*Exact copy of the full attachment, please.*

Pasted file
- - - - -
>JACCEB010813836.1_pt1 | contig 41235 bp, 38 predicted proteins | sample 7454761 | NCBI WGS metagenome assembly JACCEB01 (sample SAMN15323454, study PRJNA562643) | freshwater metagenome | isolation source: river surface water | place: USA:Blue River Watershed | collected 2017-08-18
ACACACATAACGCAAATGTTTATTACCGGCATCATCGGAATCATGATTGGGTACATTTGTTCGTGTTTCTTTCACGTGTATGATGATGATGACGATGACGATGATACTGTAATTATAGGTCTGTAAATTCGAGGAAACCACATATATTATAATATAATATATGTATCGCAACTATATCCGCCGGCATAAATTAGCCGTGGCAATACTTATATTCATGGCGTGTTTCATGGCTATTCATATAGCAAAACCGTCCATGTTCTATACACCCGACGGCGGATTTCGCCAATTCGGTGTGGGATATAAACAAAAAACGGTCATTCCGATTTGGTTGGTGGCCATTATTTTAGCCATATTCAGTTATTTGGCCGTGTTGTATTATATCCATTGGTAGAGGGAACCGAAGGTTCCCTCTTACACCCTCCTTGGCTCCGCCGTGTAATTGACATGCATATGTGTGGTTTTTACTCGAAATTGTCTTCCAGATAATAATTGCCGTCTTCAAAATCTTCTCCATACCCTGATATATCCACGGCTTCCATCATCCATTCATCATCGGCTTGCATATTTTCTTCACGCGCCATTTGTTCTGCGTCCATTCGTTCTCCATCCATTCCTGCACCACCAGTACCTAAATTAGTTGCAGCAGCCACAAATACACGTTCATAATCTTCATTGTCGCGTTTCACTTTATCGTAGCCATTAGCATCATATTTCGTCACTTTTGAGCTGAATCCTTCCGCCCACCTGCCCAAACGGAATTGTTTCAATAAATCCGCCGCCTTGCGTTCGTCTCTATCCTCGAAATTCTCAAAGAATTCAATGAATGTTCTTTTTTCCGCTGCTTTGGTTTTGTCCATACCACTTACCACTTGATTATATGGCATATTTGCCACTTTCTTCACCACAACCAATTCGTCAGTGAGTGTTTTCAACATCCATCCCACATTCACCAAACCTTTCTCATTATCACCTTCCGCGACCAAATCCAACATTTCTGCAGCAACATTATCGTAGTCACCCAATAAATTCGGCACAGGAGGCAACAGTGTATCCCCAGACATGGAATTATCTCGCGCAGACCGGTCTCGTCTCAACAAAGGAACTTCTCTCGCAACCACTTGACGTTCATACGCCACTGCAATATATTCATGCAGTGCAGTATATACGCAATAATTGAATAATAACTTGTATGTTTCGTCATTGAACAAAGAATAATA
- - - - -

>JACCEB010813836.1_pt1 | contig 41235 bp, 38 predicted proteins | sample 7454761 | NCBI WGS metagenome assembly JACCEB01 (sample SAMN15323454, study PRJNA562643) | freshwater metagenome | isolation source: river surface water | place: USA:Blue River Watershed | collected 2017-08-18
ACACACATAACGCAAATGTTTATTACCGGCATCATCGGAATCATGATTGGGTACATTTGTTCGTGTTTCTTTCACGTGTATGATGATGATGACGATGACGATGATACTGTAATTATAGGTCTGTAAATTCGAGGAAACCACATATATTATAATATAATATATGTATCGCAACTATATCCGCCGGCATAAATTAGCCGTGGCAATACTTATATTCATGGCGTGTTTCATGGCTATTCATATAGCAAAACCGTCCATGTTCTATACACCCGACGGCGGATTTCGCCAATTCGGTGTGGGATATAAACAAAAAACGGTCATTCCGATTTGGTTGGTGGCCATTATTTTAGCCATATTCAGTTATTTGGCCGTGTTGTATTATATCCATTGGTAGAGGGAACCGAAGGTTCCCTCTTACACCCTCCTTGGCTCCGCCGTGTAATTGACATGCATATGTGTGGTTTTTACTCGAAATTGTCTTCCAGATAATAATTGCCGTCTTCAAAATCTTCTCCATACCCTGATATATCCACGGCTTCCATCATCCATTCATCATCGGCTTGCATATTTTCTTCACGCGCCATTTGTTCTGCGTCCATTCGTTCTCCATCCATTCCTGCACCACCAGTACCTAAATTAGTTGCAGCAGCCACAAATACACGTTCATAATCTTCATTGTCGCGTTTCACTTTATCGTAGCCATTAGCATCATATTTCGTCACTTTTGAGCTGAATCCTTCCGCCCACCTGCCCAAACGGAATTGTTTCAATAAATCCGCCGCCTTGCGTTCGTCTCTATCCTCGAAATTCTCAAAGAATTCAATGAATGTTCTTTTTTCCGCTGCTTTGGTTTTGTCCATACCACTTACCACTTGATTATATGGCATATTTGCCACTTTCTTCACCACAACCAATTCGTCAGTGAGTGTTTTCAACATCCATCCCACATTCACCAAACCTTTCTCATTATCACCTTCCGCGACCAAATCCAACATTTCTGCAGCAACATTATCGTAGTCACCCAATAAATTCGGCACAGGAGGCAACAGTGTATCCCCAGACATGGAATTATCTCGCGCAGACCGGTCTCGTCTCAACAAAGGAACTTCTCTCGCAACCACTTGACGTTCATACGCCACTGCAATATATTCATGCAGTGCAGTATATACGCAATAATTGAATAATAACTTGTATGTTTCGTCATTGAACAAAGAATAATA